The HSE management standard that organisations should strive to achieve is that “employees indicate that the organisation engages them frequently when undergoing an organisational change” and that “systems are in place locally to respond to any individual concern”.
Clearly stated, people are much more willing to accept change if they understand the reasons for it and have been communicated with effectively throughout the process.
Change the way you communicate
Think about how to share these reasons for change by using different channels of communication rather than a simple mass email. Will everyone get the message this way? – not everyone has easy access to email while others might be totally overwhelmed by overflowing inboxes or some just “don’t do email”.
What other communication channels could you use so that this important information is better understood? – meetings, noticeboards, presentations? Think about which methods would achieve the best coverage for your organisation.
It is also useful to think about what motivates your employees, and therefore the language that you use to deliver your message. Do you talk about increasing profit, growing the business and opportunities? Undoubtedly that will resonate with some of your employees, but what about those who are driven by stability, expertise or recognition?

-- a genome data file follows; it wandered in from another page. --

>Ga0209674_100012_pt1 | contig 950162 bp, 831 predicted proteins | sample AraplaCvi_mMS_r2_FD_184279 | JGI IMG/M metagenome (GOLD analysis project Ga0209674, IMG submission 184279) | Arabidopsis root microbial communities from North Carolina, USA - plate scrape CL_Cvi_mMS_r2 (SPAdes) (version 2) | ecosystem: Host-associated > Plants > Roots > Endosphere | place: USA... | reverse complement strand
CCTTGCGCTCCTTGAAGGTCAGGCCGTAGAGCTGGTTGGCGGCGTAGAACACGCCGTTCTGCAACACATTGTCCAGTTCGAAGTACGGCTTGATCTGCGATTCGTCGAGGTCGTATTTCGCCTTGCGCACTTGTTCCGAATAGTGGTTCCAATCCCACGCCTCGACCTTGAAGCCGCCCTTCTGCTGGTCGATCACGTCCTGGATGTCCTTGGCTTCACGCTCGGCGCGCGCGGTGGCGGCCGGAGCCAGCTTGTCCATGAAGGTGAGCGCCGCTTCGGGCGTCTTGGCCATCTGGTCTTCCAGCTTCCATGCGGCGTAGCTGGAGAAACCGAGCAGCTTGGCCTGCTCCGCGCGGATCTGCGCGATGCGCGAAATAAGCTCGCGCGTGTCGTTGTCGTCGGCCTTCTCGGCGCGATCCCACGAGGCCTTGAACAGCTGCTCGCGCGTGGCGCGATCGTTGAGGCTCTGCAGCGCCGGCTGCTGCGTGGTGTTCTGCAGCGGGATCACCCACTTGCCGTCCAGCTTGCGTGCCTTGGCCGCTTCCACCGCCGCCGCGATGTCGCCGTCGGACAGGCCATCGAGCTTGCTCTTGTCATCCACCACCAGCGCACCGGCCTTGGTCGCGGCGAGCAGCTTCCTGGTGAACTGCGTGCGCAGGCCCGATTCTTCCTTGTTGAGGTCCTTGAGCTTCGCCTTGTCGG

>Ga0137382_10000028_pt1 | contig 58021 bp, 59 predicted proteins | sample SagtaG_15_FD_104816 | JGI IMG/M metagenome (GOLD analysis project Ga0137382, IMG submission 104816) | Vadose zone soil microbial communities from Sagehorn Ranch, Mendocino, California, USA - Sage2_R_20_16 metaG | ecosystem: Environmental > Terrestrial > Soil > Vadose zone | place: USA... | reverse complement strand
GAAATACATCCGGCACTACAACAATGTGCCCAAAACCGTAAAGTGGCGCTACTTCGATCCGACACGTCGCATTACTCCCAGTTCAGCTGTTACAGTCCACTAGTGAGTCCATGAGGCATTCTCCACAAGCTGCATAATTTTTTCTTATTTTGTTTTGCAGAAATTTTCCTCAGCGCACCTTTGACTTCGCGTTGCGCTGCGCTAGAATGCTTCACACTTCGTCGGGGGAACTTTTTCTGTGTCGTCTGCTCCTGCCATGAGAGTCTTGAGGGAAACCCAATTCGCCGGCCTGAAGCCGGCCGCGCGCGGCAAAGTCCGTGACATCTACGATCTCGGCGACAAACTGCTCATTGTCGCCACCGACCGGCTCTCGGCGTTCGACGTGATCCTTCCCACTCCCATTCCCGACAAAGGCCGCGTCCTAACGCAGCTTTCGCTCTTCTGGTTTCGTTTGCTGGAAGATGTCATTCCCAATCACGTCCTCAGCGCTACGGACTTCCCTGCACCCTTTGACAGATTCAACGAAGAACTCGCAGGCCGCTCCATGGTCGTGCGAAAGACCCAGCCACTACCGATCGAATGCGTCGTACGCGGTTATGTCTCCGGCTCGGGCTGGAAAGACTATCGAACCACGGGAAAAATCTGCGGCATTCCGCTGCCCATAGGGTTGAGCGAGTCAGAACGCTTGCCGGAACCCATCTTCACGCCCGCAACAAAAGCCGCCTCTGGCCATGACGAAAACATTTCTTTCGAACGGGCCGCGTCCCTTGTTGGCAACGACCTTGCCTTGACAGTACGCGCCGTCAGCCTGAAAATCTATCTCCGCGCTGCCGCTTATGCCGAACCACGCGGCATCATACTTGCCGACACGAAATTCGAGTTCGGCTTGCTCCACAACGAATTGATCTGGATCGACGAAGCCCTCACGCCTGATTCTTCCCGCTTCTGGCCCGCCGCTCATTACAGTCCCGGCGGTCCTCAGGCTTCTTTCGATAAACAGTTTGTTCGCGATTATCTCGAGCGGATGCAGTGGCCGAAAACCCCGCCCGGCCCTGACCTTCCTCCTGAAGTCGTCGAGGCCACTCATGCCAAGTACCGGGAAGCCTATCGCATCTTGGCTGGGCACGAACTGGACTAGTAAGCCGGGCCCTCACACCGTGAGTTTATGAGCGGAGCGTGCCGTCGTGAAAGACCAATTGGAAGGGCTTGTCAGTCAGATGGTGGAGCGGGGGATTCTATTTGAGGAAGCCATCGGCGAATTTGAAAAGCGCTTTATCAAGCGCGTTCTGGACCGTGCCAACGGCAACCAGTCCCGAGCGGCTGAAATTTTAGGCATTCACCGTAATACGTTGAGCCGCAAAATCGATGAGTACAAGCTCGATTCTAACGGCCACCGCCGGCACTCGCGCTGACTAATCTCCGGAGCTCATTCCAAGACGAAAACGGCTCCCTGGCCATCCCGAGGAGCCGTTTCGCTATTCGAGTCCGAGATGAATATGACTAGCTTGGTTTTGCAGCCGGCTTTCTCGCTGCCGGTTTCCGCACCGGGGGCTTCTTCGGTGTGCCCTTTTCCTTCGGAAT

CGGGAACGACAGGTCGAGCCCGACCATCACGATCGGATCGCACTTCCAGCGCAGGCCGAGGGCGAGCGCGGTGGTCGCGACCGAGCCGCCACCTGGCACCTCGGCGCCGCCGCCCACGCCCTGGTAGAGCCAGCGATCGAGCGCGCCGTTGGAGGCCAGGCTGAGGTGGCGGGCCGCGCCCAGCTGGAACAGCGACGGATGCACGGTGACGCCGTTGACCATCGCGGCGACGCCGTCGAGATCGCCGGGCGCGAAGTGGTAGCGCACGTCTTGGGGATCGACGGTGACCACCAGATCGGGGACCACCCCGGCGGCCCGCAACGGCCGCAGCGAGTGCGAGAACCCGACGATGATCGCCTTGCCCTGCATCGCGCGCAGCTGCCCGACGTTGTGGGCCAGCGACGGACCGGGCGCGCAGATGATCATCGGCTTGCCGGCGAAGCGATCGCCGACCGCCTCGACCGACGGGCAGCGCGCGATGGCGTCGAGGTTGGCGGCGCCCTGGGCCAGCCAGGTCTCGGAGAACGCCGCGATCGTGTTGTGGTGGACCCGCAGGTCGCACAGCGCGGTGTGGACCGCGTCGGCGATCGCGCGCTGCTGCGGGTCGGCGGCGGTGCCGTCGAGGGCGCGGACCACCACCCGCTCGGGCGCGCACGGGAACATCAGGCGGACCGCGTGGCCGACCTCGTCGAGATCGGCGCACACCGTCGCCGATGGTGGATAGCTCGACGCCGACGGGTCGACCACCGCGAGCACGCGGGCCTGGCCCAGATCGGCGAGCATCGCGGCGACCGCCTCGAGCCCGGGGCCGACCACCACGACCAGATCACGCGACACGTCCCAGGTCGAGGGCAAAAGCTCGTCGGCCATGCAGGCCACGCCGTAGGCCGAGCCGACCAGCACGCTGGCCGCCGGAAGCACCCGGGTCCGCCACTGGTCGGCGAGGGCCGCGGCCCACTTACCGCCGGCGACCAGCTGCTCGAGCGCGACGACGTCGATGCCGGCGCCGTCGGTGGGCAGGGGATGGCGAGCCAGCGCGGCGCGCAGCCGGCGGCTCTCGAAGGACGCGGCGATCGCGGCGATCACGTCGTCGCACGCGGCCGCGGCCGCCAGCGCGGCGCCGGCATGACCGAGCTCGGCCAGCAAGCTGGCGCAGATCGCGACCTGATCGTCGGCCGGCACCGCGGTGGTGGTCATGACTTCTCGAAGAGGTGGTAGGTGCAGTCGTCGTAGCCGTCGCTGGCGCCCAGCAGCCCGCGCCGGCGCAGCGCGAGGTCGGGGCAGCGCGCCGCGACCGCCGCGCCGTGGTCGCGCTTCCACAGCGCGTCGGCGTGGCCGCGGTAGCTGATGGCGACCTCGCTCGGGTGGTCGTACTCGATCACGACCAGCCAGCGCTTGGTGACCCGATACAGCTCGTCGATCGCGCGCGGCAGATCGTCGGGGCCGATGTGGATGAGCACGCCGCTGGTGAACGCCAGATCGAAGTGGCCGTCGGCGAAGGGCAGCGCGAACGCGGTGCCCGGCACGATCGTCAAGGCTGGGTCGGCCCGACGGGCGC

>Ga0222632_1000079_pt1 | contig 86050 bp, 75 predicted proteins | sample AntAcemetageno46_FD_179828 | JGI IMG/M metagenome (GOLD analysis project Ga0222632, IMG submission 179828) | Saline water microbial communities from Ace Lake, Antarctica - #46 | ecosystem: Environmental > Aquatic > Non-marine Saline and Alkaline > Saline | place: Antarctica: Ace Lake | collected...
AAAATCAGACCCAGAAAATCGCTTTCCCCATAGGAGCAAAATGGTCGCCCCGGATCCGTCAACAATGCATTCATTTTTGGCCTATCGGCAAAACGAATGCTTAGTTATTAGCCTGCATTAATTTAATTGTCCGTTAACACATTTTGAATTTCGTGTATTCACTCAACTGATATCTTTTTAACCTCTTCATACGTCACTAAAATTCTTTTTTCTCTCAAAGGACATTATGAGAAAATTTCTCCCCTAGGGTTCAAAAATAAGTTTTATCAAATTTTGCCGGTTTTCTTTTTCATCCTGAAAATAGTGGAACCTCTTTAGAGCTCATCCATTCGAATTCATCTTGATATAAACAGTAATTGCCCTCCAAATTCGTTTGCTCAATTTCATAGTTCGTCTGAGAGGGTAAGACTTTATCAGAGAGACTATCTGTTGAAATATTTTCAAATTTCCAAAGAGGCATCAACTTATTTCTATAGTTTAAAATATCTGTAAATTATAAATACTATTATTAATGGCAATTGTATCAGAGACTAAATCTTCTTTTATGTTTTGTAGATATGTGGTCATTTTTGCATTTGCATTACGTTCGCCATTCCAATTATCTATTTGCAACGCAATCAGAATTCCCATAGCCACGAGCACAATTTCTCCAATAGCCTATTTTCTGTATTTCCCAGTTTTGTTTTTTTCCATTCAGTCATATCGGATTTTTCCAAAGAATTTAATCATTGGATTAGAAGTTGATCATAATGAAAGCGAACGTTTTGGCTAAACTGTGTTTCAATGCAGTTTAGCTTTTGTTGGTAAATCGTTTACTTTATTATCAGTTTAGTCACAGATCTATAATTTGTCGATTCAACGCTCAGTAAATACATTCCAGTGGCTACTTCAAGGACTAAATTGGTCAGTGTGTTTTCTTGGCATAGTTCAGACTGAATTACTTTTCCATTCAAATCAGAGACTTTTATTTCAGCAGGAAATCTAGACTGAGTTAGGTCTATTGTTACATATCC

Can you convey the benefits in other terms, such as increasing job security, opportunities to specialise or improving the organisation’s public profile? Try to develop a vision that everyone can relate to.
Understand what motivates your employees
Of course, to develop this relatable vision accurately, managers and leaders, need a firm understanding of what motivates their employees and of their team’s individual motivators. Using the Motivational Maps® tool will give you a road map to understanding your team and how they are likely to respond during a time of change.
Motivational Maps will help you recognise your employees’ true motivational drivers, understand how individual drivers affect the performance of the team and identify reward strategies that actually work.
This will not only prove invaluable when communicating change but also:
- improves working relationships
- enhances appraisal processes
- improves recruitment
- supports change management
- improves employee loyalty
- improves performance and productivity
By using motivational mapping tools and understanding the effects of change on the workforce, organisations can ensure that they are well-equipped to handle the challenges of change in a positive way.
Whatever your approach, communicating effectively during a time of change is one of the most important things you can do as a leader, to not only help your employees accept and embrace the changes happening in your organisation but also to maintain good employee wellbeing and ensure a smooth transition as you consult with your staff. This leads me to my next point…